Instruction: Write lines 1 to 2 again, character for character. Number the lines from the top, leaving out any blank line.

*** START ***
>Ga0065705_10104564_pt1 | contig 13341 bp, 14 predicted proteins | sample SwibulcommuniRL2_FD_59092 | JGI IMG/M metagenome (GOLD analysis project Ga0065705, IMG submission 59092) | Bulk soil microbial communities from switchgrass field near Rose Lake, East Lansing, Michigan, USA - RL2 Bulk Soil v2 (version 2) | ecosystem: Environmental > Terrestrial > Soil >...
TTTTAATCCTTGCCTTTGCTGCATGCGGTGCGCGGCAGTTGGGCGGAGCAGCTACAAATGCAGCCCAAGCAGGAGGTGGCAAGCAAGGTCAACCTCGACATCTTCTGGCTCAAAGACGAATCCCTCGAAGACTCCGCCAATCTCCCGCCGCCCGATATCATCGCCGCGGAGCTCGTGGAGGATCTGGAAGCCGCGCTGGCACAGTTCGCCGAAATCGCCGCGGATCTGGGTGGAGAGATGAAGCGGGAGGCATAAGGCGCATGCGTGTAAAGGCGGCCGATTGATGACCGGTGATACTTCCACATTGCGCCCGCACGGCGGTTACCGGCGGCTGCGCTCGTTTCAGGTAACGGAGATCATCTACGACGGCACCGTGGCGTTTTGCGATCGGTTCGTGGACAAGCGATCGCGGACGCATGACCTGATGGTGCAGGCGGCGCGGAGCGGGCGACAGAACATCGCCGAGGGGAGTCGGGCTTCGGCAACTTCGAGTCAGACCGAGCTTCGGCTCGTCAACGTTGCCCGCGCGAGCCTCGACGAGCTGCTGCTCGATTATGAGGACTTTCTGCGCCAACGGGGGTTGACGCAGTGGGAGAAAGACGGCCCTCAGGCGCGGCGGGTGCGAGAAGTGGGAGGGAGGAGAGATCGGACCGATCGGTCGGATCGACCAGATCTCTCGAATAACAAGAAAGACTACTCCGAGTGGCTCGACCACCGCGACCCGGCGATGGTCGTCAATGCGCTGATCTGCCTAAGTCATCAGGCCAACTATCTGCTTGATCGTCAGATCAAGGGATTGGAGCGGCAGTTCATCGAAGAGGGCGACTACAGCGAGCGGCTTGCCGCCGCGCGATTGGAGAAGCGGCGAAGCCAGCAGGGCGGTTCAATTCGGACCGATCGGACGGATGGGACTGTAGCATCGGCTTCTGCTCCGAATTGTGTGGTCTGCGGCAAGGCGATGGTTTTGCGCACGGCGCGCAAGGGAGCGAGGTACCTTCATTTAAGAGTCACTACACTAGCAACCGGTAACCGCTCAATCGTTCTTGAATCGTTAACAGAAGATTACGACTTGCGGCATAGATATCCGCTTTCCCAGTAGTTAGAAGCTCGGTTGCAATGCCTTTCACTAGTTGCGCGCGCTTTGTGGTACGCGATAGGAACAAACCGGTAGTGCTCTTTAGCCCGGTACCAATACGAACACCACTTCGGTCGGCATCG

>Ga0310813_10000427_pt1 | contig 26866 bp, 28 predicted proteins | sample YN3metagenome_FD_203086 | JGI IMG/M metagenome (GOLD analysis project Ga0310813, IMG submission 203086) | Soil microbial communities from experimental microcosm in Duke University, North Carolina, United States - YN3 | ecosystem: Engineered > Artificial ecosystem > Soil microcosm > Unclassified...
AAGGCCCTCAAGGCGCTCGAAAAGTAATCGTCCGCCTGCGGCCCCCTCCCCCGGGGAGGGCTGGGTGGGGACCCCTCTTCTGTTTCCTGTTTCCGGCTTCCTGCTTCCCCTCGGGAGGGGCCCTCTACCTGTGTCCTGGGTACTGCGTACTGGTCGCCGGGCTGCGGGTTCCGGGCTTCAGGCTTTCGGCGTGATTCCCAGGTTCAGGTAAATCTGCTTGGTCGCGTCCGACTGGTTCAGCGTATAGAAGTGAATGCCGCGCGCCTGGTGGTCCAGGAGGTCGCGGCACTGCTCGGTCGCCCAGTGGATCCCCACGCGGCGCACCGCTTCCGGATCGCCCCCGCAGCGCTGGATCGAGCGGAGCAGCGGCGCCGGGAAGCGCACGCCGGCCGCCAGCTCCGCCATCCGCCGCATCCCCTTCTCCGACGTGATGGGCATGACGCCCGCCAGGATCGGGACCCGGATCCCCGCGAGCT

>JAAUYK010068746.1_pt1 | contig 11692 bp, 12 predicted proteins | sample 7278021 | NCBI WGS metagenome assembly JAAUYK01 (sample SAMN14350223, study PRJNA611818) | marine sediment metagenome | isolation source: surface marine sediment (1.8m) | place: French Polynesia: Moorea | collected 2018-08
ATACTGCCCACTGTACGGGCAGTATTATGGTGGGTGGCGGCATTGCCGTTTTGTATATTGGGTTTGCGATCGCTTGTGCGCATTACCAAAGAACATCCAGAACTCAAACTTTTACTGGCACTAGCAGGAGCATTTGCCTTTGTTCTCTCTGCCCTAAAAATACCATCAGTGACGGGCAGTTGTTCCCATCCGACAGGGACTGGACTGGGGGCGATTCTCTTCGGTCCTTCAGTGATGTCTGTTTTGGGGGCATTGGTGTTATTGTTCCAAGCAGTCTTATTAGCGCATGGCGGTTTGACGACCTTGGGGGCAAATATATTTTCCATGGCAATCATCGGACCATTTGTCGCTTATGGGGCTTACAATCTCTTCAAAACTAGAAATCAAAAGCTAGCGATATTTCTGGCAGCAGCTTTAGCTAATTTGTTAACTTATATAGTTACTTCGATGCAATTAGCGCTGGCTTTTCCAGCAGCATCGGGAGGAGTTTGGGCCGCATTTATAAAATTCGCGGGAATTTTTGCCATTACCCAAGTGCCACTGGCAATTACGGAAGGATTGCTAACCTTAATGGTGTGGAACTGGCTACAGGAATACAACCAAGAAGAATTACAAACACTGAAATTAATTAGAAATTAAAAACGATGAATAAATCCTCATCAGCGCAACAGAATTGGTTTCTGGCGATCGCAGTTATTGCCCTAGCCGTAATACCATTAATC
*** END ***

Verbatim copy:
>Ga0065705_10104564_pt1 | contig 13341 bp, 14 predicted proteins | sample SwibulcommuniRL2_FD_59092 | JGI IMG/M metagenome (GOLD analysis project Ga0065705, IMG submission 59092) | Bulk soil microbial communities from switchgrass field near Rose Lake, East Lansing, Michigan, USA - RL2 Bulk Soil v2 (version 2) | ecosystem: Environmental > Terrestrial > Soil >...
TTTTAATCCTTGCCTTTGCTGCATGCGGTGCGCGGCAGTTGGGCGGAGCAGCTACAAATGCAGCCCAAGCAGGAGGTGGCAAGCAAGGTCAACCTCGACATCTTCTGGCTCAAAGACGAATCCCTCGAAGACTCCGCCAATCTCCCGCCGCCCGATATCATCGCCGCGGAGCTCGTGGAGGATCTGGAAGCCGCGCTGGCACAGTTCGCCGAAATCGCCGCGGATCTGGGTGGAGAGATGAAGCGGGAGGCATAAGGCGCATGCGTGTAAAGGCGGCCGATTGATGACCGGTGATACTTCCACATTGCGCCCGCACGGCGGTTACCGGCGGCTGCGCTCGTTTCAGGTAACGGAGATCATCTACGACGGCACCGTGGCGTTTTGCGATCGGTTCGTGGACAAGCGATCGCGGACGCATGACCTGATGGTGCAGGCGGCGCGGAGCGGGCGACAGAACATCGCCGAGGGGAGTCGGGCTTCGGCAACTTCGAGTCAGACCGAGCTTCGGCTCGTCAACGTTGCCCGCGCGAGCCTCGACGAGCTGCTGCTCGATTATGAGGACTTTCTGCGCCAACGGGGGTTGACGCAGTGGGAGAAAGACGGCCCTCAGGCGCGGCGGGTGCGAGAAGTGGGAGGGAGGAGAGATCGGACCGATCGGTCGGATCGACCAGATCTCTCGAATAACAAGAAAGACTACTCCGAGTGGCTCGACCACCGCGACCCGGCGATGGTCGTCAATGCGCTGATCTGCCTAAGTCATCAGGCCAACTATCTGCTTGATCGTCAGATCAAGGGATTGGAGCGGCAGTTCATCGAAGAGGGCGACTACAGCGAGCGGCTTGCCGCCGCGCGATTGGAGAAGCGGCGAAGCCAGCAGGGCGGTTCAATTCGGACCGATCGGACGGATGGGACTGTAGCATCGGCTTCTGCTCCGAATTGTGTGGTCTGCGGCAAGGCGATGGTTTTGCGCACGGCGCGCAAGGGAGCGAGGTACCTTCATTTAAGAGTCACTACACTAGCAACCGGTAACCGCTCAATCGTTCTTGAATCGTTAACAGAAGATTACGACTTGCGGCATAGATATCCGCTTTCCCAGTAGTTAGAAGCTCGGTTGCAATGCCTTTCACTAGTTGCGCGCGCTTTGTGGTACGCGATAGGAACAAACCGGTAGTGCTCTTTAGCCCGGTACCAATACGAACACCACTTCGGTCGGCATCG